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Fri, Sept. 20

Column: Know the candidates and issues if you plan to vote

(Courtesy image)

(Courtesy image)

Our Arizona state primary election will be held on Tuesday, Aug. 26. It's about time. After all of the media and Internet ads, after all the phone calls about candidates and/or issues, it will be nice for things to quiet down for a while. Unfortunately, the respite will be short, since the midterm elections are in November.

Historically, primary elections don't draw a lot of voters. The right to vote is a cornerstone of our democratic Republic. It is a sacred right, but like all rights, it incurs certain obligations.

The main responsibility when voting is to educate oneself prior to casting a ballot. This means reading or listening to all of the candidates. It requires a voter to study both sides of every ballot measure before reaching a conclusion of where to mark the ballot on that measure. It does not mean that one should vote for a candidate for every office or for every ballot initiative. If, after studying all of the candidates, you don't think either or any of them are worthy of that elective office, don't vote for anyone running for that office. If you are confused after reading all of the material on a particular ballot measure, don't vote either for or against it.

We are urged to vote in every election by public service announcements on TV, radio and in print. If you haven't had time to look into any of the candidates or ballot measures, disregard these ads and don't vote at all. Why should the vote of someone who hasn't researched the campaigners or the issues cancel the vote of those who have done their due diligence? Don't vote for all Democrats because your mother and father were Democrats. Don't vote all Republican, because every one in your family has voted Republican since Lincoln.

It is a good time, prior to an election, to do a little introspection. This requires the use of logic and facts while suspending the injection of emotions.

If you come to the conclusion, through what you have seen yourself or documented facts, that government bureaucracies do a good job for the most part, you lean toward the progressive side.

If you think that all things are equal in all of the 50 states (or 57 states if you're from Illinois) and can be handled more fairly from Washington, D.C., then you lean liberal.

If you think that the Constitution is a 'living' document, that doesn't require amendments to change, but only interpretation by modern judges, you are a progressive.

If you find it reasonable that the government needs to supply everyone with an equal outcome, not just a level playing field, you will find a happy home on the far left.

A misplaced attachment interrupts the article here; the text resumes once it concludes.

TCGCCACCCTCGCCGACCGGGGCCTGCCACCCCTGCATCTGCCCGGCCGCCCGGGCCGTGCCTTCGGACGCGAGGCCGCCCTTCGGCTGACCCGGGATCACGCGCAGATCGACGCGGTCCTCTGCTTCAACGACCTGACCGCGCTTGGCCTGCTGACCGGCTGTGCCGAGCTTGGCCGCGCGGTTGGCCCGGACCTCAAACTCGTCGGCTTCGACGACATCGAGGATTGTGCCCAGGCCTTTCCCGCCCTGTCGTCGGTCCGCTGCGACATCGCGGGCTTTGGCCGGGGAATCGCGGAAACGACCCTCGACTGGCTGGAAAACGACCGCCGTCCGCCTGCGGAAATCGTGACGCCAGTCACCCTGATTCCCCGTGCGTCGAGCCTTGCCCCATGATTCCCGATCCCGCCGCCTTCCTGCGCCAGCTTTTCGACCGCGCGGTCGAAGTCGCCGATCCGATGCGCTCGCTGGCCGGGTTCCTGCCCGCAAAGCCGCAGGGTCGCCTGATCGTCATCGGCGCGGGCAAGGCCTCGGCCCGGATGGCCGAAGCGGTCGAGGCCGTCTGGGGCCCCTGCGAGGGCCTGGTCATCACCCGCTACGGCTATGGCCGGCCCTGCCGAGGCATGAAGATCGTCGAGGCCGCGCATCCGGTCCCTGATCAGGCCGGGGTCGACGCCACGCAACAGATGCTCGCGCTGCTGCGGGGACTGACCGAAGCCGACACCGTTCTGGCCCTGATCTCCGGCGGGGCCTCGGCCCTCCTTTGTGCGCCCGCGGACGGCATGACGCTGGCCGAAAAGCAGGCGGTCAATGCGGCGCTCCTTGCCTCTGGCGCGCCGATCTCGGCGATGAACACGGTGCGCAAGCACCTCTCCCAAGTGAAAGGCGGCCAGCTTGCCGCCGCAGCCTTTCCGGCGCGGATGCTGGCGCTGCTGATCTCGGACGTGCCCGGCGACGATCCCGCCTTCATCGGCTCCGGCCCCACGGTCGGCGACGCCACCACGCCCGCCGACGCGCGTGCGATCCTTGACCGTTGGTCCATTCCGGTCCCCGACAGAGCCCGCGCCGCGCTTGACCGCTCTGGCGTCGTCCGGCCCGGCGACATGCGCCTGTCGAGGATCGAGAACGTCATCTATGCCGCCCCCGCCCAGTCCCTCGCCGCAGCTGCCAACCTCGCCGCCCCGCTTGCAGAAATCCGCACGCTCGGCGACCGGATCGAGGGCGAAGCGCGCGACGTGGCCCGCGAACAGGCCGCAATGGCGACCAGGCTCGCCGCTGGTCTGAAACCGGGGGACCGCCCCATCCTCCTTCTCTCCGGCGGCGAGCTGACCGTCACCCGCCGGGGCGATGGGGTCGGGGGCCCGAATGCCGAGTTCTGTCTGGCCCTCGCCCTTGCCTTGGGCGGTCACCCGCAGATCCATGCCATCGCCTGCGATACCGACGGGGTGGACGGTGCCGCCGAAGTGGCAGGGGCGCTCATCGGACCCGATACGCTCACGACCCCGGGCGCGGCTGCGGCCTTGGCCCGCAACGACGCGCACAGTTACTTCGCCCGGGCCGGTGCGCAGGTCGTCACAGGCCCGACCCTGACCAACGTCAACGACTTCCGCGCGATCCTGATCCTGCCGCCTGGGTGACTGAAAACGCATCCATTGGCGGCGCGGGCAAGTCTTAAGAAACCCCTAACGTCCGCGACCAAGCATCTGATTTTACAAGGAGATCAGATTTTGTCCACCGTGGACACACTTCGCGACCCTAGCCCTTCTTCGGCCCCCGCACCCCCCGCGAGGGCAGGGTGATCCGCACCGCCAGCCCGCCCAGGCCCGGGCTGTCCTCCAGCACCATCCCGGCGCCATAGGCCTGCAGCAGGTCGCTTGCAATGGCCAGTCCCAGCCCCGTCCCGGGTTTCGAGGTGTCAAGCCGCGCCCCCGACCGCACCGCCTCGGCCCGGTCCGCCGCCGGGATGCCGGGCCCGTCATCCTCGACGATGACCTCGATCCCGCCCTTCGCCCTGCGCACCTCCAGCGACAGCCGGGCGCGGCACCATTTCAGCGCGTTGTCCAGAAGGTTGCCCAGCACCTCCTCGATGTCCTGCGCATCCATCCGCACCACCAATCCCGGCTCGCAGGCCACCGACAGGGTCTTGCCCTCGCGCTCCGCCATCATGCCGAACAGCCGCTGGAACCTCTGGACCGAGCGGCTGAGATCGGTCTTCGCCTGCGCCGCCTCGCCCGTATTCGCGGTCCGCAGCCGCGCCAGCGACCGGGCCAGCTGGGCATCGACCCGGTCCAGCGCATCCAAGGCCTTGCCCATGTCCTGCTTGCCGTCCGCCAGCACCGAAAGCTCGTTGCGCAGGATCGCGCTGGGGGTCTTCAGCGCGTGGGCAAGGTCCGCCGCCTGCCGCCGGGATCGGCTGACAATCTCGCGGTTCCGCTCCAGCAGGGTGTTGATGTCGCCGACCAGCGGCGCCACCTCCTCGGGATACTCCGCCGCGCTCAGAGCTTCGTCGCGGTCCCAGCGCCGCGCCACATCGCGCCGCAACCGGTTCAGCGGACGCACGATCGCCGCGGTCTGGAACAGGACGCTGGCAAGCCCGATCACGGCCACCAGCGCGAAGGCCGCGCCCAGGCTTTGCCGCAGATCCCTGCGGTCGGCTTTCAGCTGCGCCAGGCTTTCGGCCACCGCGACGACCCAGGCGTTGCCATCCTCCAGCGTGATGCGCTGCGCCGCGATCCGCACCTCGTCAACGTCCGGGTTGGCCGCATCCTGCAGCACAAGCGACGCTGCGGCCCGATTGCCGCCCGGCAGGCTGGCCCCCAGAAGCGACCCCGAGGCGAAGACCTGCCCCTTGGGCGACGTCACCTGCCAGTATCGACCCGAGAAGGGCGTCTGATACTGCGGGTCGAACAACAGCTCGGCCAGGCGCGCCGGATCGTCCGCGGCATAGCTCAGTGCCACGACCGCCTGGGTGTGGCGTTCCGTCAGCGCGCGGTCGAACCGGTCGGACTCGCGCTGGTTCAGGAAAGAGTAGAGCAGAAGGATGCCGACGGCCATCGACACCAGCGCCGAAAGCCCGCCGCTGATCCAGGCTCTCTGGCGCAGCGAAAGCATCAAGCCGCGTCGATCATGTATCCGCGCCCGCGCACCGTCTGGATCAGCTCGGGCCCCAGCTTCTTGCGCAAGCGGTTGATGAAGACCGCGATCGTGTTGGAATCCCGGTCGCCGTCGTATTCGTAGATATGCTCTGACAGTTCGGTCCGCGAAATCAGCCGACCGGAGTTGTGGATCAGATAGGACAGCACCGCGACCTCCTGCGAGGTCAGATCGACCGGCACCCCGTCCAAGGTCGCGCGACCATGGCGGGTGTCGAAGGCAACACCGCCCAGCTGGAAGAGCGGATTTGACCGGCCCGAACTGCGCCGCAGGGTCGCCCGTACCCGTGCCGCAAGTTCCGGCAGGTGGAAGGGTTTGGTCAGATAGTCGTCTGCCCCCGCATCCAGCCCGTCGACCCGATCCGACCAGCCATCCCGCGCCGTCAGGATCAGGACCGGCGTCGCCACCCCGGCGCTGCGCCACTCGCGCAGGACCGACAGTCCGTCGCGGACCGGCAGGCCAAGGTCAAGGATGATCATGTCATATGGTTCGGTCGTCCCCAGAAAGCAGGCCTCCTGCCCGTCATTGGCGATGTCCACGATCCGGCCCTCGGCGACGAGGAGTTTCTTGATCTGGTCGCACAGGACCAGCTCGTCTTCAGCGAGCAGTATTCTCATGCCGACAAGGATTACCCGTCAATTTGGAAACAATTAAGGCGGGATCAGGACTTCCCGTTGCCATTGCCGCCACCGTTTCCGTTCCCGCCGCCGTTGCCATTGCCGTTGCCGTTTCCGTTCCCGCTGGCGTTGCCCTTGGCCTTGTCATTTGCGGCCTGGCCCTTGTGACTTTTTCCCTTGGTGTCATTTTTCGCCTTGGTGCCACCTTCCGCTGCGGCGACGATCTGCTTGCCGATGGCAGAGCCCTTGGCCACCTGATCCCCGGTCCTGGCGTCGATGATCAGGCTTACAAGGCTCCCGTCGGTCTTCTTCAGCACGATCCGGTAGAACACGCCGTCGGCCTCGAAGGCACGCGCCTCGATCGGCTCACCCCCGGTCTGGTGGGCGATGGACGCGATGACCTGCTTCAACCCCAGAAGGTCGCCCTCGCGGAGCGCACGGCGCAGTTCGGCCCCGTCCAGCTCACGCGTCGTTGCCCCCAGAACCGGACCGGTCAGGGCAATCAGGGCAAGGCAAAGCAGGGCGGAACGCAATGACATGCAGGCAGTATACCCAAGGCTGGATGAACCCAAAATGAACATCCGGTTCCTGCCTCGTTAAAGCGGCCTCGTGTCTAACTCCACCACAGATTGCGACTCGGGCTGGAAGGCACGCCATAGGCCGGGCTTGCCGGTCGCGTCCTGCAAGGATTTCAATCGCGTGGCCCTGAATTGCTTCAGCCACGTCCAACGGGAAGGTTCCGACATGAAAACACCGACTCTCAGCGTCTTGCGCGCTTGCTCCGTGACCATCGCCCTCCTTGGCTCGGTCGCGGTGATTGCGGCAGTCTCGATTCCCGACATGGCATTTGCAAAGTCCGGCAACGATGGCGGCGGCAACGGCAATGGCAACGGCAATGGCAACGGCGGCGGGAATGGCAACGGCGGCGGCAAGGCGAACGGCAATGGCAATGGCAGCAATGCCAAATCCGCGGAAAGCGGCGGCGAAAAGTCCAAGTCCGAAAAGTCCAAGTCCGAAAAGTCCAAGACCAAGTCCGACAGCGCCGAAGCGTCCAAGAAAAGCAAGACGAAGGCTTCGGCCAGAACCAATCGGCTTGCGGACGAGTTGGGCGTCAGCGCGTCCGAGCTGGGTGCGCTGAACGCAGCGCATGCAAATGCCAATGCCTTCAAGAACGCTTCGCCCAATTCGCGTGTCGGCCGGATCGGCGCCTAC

If you conclude that there is a minimal amount of fraud in social programs, like welfare, Medicare, Medicaid, unemployment insurance, disability payments, etc., you definitely fall on the left side of the political spectrum.

If you find that CEOs, bankers, Wall Street investors, professional athletes, entertainers, insurance executives and pharmaceutical company owners and stockholders make too much money and need to "share the wealth," you are a progressive and should vote for those candidates and issues they espouse.

If, on the other hand, you find that almost everything is more effectively handled at a local or state level, or by private charities, businesses or citizens, you are probably conservative in your political outlook.

If you think that many centralized bureaucracies have little incentive or will to root out fraud and may, in some instances overlook it as a matter of 'job security,' you lean to the right side of the political spectrum.

If you believe that many of those on public assistance find themselves there because of the bad decisions they have made, especially regarding the use of alcohol, drugs and/or promiscuity, you most likely consider yourself a person on the right.

If you find that government assistance has become a generational trampoline instead of temporary safety net, you are a conservative.

If you know that the U.S. Constitution means what is written in it and the original intent, in most instances, can be found in the writings of our Founders, you probably have a Tea Party conservative bent. (Isn't it strange that a group that espouses adherence to our foundational document is seen as 'radical' by many?)

As a result of such thoughts and others, you may find yourself to be a conservative, progressive, moderate or libertarian. What really matters during any election is that you study the candidates and issues yourself.

If you haven't done this, you have another obligation. That obligation is to tear up your mail in ballot and stay at home on election day.

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